The film delivered on the promise of the trailer. Ventura has presence and he embodies the type well. But what the audience was allowed to discover for itself was just how good an actor Ventura had become. See the scene above: Gangsters have kidnapped his son in exchange for the secret papers and he’s calling Secret Services to inform them that this is where their dirty tricks have led to and that his son means more to him then his country. It’s all done in one shot which begins with him bouncing down the stairs, pushing his employees out of the way, dialing, getting his gun out of the drawer and into his pocket, and as the camera slowly moves into a close-up, unleashing his wildcat onto the authorities. See how his fists clench, how his voice rises to almost a scream, but how his eyes remain focussed, still. It’s this emotional unleashing from a place of relative emotional placidness that gives it the power that it has. And it’s also an example of how the film gains by building its action sequences on family melodrama.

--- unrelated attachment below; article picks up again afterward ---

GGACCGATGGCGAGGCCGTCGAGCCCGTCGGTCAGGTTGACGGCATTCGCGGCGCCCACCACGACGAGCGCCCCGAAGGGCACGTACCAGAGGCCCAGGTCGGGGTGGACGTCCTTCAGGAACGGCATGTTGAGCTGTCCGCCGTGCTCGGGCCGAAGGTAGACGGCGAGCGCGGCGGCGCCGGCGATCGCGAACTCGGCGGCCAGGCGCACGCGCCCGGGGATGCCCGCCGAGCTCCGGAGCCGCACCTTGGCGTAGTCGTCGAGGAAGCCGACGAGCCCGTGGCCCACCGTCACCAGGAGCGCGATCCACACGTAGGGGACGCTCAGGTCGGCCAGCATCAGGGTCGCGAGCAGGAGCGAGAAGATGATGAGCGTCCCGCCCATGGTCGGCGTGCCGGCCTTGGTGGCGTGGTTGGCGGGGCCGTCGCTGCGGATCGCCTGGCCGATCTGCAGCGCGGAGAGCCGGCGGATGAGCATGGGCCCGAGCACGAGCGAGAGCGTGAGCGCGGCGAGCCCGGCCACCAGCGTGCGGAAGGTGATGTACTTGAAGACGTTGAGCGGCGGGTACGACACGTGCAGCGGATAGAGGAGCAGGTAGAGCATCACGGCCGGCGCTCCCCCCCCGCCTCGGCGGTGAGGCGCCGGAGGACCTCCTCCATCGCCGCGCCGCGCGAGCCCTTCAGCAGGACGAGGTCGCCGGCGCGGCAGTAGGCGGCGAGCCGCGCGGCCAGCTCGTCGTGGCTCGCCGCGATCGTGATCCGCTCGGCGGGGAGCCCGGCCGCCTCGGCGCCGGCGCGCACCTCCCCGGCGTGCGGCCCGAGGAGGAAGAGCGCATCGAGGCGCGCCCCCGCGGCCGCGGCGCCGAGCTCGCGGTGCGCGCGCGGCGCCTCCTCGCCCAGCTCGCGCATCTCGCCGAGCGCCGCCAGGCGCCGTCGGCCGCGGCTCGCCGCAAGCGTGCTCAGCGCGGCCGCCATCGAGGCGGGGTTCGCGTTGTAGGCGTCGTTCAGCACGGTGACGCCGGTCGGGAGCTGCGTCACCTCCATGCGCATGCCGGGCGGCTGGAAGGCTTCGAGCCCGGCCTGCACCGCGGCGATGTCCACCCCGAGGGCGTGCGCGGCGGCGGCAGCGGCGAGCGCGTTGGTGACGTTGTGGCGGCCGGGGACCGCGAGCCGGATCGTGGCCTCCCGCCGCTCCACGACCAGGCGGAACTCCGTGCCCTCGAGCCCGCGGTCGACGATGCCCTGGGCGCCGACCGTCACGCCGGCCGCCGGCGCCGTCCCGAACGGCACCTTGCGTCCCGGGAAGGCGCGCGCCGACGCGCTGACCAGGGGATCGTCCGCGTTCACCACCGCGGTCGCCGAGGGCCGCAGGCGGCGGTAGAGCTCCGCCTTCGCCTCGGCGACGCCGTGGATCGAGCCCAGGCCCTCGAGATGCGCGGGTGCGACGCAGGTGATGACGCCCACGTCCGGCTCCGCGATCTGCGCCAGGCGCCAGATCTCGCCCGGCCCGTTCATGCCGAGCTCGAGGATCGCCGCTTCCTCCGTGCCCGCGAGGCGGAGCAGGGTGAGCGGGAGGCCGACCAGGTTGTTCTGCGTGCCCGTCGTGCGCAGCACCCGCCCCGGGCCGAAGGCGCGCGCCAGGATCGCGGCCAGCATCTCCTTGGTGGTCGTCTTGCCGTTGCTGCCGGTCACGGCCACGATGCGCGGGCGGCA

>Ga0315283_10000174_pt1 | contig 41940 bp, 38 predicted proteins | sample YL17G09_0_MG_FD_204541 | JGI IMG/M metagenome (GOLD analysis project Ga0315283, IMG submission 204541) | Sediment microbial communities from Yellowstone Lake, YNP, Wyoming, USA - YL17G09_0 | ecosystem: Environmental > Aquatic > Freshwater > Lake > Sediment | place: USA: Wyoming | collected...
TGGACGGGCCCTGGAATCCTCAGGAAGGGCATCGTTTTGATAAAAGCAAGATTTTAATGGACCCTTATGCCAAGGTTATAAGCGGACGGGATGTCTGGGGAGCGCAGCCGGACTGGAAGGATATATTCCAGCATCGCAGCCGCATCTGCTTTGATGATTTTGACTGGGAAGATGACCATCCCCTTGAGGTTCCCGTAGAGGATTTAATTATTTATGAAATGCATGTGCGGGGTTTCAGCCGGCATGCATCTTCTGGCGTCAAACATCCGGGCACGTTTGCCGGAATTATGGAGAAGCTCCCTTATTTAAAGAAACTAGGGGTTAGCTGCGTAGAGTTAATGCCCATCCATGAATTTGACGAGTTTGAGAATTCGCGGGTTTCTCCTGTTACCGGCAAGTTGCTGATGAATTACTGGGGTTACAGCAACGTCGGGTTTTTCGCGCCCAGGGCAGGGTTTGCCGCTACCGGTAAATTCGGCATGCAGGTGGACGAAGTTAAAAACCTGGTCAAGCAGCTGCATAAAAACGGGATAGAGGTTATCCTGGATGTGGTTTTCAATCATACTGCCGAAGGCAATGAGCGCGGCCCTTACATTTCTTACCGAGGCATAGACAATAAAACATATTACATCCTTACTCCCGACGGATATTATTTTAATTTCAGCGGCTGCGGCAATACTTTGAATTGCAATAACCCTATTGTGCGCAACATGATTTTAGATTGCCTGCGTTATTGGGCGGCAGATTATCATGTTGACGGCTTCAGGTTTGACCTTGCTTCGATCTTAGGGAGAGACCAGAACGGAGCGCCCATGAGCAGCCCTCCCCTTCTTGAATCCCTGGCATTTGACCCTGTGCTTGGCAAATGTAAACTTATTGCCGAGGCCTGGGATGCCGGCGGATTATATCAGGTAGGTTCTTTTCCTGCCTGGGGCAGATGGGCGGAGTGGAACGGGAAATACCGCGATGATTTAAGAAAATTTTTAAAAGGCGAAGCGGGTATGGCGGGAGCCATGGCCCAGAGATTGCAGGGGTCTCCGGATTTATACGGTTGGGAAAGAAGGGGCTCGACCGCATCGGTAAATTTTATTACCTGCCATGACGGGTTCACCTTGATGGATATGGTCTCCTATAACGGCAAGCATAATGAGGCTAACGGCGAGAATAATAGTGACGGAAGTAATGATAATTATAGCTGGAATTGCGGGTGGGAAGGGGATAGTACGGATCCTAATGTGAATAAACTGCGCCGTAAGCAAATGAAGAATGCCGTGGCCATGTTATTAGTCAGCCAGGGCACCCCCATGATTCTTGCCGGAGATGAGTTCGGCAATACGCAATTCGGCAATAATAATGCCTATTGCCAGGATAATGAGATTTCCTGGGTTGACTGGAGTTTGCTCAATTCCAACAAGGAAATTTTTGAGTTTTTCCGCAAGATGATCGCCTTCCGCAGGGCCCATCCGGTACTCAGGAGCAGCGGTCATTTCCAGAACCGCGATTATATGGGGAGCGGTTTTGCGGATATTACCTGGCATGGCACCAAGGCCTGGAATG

The film was released on the 21st of January 1959; as we’ve seen, a considerable hit; and well-reviewed: Jean de Baroncelli in Le Monde wrote: Yesterday ‘gorilla’; today, wildcat; Ventura has in a few months become the no. 1 heavy-weight champ of French Cinema’. Watching Le fauve est lâché one understands why.
 Soutenu par l’acteur principal, l’assitant deviant réalisateur…Avec lui, les scenes atteignent une intensité que Labro n’aurait sans doute jamais pu susciter…Grâce a Sautet, Le fauve est lâché acquiert une nouvelle dimension. Pas celle d’une grande oeuvre mais au mons celle d’un honnête film d’action (loc 1783 on Kindle, translation my own)